The figure of Christ OD the Jellinge stone is unique (fig. 1). It shows no cross or stigmata and is instead entwined in acanthus vines. It is probable that these vines should be understood as an extremely stylized tree of life. The tree of life as a symbol for the cross begins to be common precisely in the centuries to either side of 1000 A. D. (fig. 9) 35) 36) 38) 39).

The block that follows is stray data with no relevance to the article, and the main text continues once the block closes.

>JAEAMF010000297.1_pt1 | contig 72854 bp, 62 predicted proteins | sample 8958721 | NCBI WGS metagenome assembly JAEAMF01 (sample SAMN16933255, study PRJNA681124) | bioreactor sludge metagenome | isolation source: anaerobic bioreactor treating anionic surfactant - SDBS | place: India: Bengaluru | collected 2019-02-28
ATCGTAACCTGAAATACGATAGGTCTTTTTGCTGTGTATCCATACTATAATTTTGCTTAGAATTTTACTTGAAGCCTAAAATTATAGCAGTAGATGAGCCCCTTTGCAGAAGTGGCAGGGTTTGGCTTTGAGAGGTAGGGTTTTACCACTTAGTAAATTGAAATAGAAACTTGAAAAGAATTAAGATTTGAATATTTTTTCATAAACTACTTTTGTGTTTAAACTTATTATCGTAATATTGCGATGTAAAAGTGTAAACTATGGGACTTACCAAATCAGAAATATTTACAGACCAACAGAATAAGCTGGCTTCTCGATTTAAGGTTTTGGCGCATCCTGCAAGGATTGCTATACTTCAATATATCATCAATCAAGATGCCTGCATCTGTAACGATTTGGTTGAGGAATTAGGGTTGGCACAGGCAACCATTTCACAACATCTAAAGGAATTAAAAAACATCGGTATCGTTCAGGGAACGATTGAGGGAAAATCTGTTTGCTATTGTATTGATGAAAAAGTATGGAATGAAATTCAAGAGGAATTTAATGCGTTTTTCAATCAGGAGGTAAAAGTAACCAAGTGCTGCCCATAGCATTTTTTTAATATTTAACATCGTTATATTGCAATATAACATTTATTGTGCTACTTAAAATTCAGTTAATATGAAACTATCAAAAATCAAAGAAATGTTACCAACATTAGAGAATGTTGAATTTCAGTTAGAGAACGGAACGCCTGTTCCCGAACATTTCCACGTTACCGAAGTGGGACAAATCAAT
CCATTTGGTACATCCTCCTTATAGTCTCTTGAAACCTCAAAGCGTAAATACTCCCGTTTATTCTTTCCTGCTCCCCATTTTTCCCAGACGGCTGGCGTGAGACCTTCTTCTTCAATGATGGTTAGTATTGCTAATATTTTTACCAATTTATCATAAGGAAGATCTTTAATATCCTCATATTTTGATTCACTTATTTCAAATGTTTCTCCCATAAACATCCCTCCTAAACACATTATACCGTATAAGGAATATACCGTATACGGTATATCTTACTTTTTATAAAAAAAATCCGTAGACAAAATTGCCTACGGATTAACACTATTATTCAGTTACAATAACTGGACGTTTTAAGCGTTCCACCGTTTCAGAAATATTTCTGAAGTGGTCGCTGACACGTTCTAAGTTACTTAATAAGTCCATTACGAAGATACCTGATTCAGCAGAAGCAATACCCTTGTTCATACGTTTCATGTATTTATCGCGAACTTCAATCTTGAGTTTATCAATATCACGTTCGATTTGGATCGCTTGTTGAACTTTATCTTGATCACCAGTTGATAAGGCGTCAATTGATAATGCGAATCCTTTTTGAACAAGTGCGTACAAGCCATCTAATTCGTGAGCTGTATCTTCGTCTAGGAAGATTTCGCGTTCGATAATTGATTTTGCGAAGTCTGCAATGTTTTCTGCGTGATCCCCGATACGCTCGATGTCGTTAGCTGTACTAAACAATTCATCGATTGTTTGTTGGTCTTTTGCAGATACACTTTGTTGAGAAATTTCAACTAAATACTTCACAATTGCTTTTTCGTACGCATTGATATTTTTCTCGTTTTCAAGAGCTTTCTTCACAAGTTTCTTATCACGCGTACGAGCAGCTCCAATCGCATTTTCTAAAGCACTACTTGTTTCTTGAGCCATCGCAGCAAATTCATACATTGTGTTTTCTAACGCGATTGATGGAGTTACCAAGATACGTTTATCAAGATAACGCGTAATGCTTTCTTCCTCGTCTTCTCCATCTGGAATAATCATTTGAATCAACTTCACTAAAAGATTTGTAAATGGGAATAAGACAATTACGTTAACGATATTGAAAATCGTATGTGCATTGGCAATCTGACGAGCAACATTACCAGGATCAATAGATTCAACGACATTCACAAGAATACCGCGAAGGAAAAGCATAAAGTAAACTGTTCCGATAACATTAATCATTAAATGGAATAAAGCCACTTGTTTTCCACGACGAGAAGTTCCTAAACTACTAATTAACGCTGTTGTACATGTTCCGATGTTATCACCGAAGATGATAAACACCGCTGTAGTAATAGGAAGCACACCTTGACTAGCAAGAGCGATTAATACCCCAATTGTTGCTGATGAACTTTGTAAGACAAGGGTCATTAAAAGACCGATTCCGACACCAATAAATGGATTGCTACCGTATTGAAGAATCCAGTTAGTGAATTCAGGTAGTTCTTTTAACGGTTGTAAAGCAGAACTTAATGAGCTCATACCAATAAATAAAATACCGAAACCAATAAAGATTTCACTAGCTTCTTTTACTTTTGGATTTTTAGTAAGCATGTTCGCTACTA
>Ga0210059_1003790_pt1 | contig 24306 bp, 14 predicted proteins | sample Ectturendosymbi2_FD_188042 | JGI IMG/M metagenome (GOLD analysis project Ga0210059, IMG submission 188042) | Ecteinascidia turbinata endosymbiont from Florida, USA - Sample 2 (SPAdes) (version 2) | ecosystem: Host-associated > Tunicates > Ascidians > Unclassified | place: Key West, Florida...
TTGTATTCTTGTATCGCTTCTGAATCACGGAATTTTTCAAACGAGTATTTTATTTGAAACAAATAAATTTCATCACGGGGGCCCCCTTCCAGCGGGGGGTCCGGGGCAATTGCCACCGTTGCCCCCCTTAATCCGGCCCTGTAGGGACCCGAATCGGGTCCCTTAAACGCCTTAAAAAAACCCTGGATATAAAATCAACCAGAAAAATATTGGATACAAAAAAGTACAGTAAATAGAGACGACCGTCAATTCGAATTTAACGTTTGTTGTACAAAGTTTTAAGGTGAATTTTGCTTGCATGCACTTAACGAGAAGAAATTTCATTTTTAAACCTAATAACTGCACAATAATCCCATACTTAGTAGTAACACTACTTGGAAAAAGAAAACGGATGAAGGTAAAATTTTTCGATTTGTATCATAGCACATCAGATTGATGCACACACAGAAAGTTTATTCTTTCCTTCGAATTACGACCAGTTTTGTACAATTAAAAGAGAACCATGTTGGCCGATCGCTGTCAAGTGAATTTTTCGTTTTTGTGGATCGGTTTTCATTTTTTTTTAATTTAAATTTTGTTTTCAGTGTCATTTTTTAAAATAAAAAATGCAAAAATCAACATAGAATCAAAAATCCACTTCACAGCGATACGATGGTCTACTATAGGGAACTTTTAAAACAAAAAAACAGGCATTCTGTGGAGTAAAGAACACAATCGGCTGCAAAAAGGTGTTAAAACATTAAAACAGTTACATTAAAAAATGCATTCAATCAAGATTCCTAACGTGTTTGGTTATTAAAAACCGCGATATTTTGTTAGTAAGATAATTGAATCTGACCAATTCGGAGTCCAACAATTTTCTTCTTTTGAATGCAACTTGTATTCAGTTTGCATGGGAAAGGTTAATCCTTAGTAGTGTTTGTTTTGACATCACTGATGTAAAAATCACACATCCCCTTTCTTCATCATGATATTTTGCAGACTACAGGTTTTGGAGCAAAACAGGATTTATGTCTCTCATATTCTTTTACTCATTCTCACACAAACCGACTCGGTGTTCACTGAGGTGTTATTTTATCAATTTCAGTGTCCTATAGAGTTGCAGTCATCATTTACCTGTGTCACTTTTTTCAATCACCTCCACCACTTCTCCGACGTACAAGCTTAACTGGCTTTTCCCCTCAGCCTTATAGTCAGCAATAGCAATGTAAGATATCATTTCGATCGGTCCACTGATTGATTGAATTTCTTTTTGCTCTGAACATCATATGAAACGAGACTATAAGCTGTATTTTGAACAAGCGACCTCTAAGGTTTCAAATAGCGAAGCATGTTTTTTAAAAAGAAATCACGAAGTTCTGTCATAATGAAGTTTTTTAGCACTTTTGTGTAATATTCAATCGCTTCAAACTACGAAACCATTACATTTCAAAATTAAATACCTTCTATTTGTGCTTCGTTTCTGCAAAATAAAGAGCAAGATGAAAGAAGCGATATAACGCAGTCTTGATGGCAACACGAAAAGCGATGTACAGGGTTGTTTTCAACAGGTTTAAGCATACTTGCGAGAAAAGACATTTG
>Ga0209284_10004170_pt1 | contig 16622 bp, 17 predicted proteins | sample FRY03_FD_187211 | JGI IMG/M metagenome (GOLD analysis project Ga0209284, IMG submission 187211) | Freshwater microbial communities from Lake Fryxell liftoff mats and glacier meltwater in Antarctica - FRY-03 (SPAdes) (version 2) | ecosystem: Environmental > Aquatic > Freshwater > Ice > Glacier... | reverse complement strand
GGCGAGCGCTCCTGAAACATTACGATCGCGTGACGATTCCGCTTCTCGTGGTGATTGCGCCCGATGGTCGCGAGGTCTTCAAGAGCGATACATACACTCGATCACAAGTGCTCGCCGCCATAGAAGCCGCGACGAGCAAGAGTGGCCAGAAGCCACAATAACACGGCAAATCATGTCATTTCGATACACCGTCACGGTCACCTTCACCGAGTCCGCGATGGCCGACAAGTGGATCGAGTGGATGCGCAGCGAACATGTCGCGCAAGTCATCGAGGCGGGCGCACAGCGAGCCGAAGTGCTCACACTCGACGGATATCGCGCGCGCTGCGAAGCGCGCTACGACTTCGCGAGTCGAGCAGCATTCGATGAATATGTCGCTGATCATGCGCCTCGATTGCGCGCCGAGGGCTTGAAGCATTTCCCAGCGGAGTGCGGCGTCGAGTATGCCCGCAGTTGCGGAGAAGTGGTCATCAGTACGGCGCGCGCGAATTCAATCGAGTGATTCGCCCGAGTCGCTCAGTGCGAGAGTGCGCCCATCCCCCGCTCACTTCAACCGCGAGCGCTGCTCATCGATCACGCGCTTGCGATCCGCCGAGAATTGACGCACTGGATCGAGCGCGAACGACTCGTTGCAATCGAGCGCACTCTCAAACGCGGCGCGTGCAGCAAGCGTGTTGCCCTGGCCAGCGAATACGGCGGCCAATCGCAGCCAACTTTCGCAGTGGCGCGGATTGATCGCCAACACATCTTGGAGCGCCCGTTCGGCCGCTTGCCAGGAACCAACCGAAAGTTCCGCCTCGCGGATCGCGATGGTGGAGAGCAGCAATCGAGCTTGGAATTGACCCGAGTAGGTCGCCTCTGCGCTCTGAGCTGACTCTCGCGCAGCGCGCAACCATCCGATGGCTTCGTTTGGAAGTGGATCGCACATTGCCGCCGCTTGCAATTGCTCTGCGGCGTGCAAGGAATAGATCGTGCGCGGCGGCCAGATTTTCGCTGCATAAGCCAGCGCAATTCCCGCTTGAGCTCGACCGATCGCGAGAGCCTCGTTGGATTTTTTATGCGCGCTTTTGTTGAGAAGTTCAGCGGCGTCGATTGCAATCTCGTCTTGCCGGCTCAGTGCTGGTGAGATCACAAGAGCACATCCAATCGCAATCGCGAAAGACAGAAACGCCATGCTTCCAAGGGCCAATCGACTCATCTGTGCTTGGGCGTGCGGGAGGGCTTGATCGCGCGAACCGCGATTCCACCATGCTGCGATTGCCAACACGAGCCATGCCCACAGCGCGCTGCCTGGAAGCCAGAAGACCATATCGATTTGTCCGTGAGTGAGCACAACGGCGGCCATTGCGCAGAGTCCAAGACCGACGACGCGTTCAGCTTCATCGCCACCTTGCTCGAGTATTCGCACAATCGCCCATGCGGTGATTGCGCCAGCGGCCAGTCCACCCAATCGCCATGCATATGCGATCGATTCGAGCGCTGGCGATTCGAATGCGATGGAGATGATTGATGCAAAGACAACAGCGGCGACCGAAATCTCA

Holmqvist asserts that the ornamentation of the Jellinge stone is derived from certain manuscript pages, probably South English 42). The possibility that this view is correct cannot be gainsaid, but there are certain features which would suggest that the craftsman of the Jellinge stone had been influenced by the art both of Scandinavia 42) 63) and of the Empire of the Ottos. Among other indications there is an undoubted buckle in the framing ornamentation at the top of side C of the stone immediately above the crossed halo of the Christ figure (fig. 10). This buckle has, so far as is known, not been noted previously and its significance lies partly in its demonstrating that the idea behind the carving of the frame ornamentation of the Jellinge stone was rather naturalistic than purely decorative. Possibly it was desired to empha­size that the figures, Christ and the griffon and snake, are confined within these boundaries; perhaps there was also a wish symbolically to bind the actual stone.